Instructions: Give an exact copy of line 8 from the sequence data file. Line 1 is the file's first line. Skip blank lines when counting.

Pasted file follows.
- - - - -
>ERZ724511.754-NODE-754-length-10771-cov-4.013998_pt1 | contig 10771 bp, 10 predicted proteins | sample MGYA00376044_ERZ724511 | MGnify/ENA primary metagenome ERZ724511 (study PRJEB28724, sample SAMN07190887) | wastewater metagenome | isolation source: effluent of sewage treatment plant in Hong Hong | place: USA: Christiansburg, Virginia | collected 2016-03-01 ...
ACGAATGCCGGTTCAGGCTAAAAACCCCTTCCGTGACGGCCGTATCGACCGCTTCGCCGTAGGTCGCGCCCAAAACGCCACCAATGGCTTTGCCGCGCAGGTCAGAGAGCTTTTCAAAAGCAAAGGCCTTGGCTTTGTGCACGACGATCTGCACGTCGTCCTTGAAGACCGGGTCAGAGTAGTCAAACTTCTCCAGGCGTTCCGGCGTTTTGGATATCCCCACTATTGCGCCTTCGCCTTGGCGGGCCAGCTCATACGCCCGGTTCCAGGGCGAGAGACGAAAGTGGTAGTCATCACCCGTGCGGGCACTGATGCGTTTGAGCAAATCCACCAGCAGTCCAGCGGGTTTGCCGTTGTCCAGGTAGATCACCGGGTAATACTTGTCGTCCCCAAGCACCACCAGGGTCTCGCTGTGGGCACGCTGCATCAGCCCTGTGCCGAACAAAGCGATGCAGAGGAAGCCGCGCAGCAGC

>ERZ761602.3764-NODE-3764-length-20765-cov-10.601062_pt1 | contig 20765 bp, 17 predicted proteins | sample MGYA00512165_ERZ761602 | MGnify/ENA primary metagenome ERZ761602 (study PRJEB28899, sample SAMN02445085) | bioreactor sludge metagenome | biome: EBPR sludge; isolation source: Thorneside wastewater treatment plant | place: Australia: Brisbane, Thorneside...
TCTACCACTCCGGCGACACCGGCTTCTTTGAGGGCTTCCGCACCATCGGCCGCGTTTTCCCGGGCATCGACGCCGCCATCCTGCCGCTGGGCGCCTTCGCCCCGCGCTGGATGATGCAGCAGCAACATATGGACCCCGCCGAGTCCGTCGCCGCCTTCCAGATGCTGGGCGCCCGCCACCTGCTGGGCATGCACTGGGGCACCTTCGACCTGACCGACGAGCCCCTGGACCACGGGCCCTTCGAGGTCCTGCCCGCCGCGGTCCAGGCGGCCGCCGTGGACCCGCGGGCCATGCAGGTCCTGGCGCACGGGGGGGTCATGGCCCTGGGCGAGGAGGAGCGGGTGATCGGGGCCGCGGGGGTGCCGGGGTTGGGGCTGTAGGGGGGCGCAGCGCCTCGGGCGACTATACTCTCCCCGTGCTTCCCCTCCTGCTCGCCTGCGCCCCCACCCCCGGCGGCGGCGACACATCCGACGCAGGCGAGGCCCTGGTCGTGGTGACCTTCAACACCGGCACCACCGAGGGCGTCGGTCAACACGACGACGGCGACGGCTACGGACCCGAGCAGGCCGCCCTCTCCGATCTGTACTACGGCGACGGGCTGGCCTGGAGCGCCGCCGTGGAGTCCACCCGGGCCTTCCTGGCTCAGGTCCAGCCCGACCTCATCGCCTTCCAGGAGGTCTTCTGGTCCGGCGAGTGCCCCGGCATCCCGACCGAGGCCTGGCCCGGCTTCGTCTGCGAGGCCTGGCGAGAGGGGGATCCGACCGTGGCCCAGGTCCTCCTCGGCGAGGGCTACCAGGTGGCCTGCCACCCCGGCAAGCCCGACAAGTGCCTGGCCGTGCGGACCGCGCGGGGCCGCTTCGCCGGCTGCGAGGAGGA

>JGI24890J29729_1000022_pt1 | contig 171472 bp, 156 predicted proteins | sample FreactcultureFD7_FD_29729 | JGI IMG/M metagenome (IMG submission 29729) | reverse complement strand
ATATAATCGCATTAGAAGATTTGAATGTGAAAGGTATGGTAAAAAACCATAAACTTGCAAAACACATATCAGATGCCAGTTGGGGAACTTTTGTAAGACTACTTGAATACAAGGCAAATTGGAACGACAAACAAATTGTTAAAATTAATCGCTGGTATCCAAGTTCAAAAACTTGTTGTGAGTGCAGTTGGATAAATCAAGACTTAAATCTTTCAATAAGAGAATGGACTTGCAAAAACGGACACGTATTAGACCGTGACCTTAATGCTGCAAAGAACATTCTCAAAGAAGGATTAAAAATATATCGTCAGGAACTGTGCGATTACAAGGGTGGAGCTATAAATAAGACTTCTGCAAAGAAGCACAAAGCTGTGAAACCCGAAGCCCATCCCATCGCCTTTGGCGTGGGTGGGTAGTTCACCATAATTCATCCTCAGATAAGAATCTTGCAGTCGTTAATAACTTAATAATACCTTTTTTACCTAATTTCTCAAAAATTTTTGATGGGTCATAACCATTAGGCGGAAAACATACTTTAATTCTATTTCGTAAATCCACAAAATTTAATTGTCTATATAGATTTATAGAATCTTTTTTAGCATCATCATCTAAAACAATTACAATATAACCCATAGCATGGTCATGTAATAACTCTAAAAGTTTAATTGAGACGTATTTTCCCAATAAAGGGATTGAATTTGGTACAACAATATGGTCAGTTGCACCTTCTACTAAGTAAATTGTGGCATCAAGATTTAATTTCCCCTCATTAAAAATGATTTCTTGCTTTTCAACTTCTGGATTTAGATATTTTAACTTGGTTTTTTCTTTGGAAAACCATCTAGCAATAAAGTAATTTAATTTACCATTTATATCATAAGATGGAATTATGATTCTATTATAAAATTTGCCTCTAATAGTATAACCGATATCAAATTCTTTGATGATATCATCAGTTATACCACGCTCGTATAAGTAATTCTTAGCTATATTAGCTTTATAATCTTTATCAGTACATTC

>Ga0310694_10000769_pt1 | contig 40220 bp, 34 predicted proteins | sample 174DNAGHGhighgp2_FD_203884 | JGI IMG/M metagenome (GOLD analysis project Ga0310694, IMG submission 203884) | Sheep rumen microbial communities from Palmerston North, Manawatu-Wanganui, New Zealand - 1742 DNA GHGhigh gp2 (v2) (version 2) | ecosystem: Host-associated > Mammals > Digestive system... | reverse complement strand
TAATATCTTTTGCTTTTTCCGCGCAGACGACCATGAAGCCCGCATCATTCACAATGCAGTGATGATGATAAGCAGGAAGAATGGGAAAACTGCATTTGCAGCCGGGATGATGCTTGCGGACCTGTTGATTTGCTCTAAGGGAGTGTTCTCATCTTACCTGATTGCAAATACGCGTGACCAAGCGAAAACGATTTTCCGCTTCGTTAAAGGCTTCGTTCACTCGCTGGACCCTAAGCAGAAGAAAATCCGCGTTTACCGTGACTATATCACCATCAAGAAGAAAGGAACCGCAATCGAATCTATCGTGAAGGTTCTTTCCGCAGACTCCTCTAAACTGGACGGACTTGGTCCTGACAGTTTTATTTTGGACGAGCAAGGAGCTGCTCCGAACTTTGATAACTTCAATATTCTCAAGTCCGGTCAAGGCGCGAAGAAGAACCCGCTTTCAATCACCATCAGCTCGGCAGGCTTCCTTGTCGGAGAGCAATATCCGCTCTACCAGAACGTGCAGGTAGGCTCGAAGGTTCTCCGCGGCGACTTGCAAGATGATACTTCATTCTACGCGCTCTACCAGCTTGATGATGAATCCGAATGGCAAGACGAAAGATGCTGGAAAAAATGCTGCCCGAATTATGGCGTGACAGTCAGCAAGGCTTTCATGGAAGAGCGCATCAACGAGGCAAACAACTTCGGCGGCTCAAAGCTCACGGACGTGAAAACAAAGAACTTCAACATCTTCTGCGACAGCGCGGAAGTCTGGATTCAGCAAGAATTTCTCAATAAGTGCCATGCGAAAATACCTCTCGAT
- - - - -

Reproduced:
TAATATCTTTTGCTTTTTCCGCGCAGACGACCATGAAGCCCGCATCATTCACAATGCAGTGATGATGATAAGCAGGAAGAATGGGAAAACTGCATTTGCAGCCGGGATGATGCTTGCGGACCTGTTGATTTGCTCTAAGGGAGTGTTCTCATCTTACCTGATTGCAAATACGCGTGACCAAGCGAAAACGATTTTCCGCTTCGTTAAAGGCTTCGTTCACTCGCTGGACCCTAAGCAGAAGAAAATCCGCGTTTACCGTGACTATATCACCATCAAGAAGAAAGGAACCGCAATCGAATCTATCGTGAAGGTTCTTTCCGCAGACTCCTCTAAACTGGACGGACTTGGTCCTGACAGTTTTATTTTGGACGAGCAAGGAGCTGCTCCGAACTTTGATAACTTCAATATTCTCAAGTCCGGTCAAGGCGCGAAGAAGAACCCGCTTTCAATCACCATCAGCTCGGCAGGCTTCCTTGTCGGAGAGCAATATCCGCTCTACCAGAACGTGCAGGTAGGCTCGAAGGTTCTCCGCGGCGACTTGCAAGATGATACTTCATTCTACGCGCTCTACCAGCTTGATGATGAATCCGAATGGCAAGACGAAAGATGCTGGAAAAAATGCTGCCCGAATTATGGCGTGACAGTCAGCAAGGCTTTCATGGAAGAGCGCATCAACGAGGCAAACAACTTCGGCGGCTCAAAGCTCACGGACGTGAAAACAAAGAACTTCAACATCTTCTGCGACAGCGCGGAAGTCTGGATTCAGCAAGAATTTCTCAATAAGTGCCATGCGAAAATACCTCTCGAT